Some Like It Digitized

BillyWilderStar.jpg

One of the really cool aspects of working at Luna is we are asked to create digital surrogates of fabulous primary source materials that very few people ever get to see, much less handle. One such current project is digitization of feature film scripts from the Billy Wilder collection, including the writer/director’s personal desk set of his scripts. We are very excited to be helping out with this project. It makes us feel like we’re somehow associated with the films, themselves, even if it’s in a very small way. Here are some fun facts about some of the titles found in the collection:

Double Indemnity (1944) – Seventy years after the release of this film, locations used in the production can still be found in and around Los Angeles. I photographed one that is particularly interesting. It’s the train station, and it’s less than two miles from Luna’s offices.

Glendale Train Station

Sunset Boulevard (1950) – Wilder used the character name, Sheldrake, in this film, and again, in the 1960 film, The Apartment (see below), and again in his script for Kiss Me, Stupid (1964). Shelducks are an Old World genus of waterfowl. They are rare visitors to North America.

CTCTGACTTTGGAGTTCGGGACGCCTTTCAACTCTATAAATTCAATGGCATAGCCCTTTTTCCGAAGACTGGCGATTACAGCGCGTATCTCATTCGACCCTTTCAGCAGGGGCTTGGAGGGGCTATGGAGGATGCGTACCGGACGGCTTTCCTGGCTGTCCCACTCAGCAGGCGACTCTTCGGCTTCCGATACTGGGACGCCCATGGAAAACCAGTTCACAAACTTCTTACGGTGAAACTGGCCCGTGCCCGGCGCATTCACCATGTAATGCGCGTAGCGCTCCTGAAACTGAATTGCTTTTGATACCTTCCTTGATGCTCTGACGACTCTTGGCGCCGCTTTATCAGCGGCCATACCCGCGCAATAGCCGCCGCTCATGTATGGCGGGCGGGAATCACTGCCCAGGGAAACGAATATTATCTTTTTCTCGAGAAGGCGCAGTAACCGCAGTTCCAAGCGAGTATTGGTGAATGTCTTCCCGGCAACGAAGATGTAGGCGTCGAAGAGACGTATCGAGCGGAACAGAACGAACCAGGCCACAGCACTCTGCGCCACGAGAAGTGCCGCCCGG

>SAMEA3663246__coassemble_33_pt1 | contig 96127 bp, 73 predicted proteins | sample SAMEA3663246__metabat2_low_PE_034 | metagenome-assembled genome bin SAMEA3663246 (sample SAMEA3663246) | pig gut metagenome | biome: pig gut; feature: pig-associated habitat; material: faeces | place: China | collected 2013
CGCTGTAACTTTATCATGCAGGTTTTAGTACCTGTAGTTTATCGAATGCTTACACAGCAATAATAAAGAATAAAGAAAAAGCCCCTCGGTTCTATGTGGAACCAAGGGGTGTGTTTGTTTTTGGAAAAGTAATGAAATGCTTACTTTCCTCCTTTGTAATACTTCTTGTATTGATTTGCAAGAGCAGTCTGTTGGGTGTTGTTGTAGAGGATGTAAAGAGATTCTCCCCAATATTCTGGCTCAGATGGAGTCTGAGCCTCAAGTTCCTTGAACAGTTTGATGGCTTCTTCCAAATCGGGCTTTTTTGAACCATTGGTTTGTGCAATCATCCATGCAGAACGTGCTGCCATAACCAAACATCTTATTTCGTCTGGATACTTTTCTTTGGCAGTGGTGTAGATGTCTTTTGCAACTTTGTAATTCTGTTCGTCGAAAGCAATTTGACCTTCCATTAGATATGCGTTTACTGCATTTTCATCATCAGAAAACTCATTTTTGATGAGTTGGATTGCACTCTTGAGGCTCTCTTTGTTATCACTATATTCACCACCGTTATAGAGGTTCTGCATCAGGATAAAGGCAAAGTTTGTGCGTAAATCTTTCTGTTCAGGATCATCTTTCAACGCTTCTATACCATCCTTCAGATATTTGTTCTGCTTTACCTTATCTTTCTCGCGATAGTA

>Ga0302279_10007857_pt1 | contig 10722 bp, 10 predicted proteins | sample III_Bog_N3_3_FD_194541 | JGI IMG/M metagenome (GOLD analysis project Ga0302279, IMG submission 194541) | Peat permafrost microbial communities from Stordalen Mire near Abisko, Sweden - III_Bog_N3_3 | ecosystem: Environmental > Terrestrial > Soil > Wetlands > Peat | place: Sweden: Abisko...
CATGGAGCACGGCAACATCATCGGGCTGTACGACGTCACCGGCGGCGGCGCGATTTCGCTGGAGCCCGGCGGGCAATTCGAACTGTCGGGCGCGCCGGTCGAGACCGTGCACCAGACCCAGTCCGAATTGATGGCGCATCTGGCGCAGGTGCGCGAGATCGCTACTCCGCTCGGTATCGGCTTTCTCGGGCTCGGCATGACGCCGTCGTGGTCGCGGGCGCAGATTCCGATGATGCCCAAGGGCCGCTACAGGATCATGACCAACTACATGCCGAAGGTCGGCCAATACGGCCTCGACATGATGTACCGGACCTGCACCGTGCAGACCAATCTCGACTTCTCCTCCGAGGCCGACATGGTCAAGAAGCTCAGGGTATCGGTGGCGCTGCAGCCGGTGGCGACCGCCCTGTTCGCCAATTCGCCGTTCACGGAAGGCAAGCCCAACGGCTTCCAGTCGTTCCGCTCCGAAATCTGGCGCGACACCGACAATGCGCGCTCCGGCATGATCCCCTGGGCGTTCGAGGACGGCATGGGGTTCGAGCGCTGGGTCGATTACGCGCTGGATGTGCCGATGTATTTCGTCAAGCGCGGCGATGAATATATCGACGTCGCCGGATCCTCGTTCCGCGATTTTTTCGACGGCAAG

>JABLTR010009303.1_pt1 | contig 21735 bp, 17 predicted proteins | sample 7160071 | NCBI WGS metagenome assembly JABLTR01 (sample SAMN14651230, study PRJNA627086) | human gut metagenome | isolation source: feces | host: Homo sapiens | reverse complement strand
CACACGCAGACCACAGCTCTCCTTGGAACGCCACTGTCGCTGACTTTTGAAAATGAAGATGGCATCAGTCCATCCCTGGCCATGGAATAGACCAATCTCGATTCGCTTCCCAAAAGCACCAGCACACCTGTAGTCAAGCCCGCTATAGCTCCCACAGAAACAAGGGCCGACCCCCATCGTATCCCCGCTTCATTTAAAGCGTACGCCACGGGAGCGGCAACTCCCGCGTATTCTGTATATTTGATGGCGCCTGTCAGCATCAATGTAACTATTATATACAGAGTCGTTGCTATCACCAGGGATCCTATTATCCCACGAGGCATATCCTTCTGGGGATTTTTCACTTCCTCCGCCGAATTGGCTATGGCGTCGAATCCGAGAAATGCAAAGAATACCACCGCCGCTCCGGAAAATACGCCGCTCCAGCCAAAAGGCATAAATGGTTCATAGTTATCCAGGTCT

The Shelduck

The Shelduck

The Seven Year Itch (1955) – Seward Johnson’s 26-foot-tall “Forever Marilyn” statue, based on a scene from this movie, was installed just across the Chicago River from the August 2011 Society of American Archivists Annual Meeting. It was quite an attraction, as you can see from my photograph of the event.

 American Archivists with Seward Johnson’s “Forever Marilyn” statue

American Archivists with Seward Johnson’s “Forever Marilyn” statue

Some Like It Hot (1959) – For the film, Tony Curtis and Jack Lemmon received training in how to impersonate women from a former aerialist and female impersonator, turned movie consultant, named Barbette. Barbette had years before inspired the work of Dada and Surrealist photographer, Man Ray:

 Barbette, as photographed by Man Ray

Barbette, as photographed by Man Ray

The Apartment (1960) – After the release of this film, Fred MacMurray, whose character, Jeff Sheldrake, was not the most sympathetic in the movie, was attacked, in person, verbally by a member of the public, who accused him of making a “dirty filthy movie”, and then physically by that same person, when she hit him with her purse. I wonder…will Leonardo DiCaprio elicit a similar response after The Wolf of Wall Street?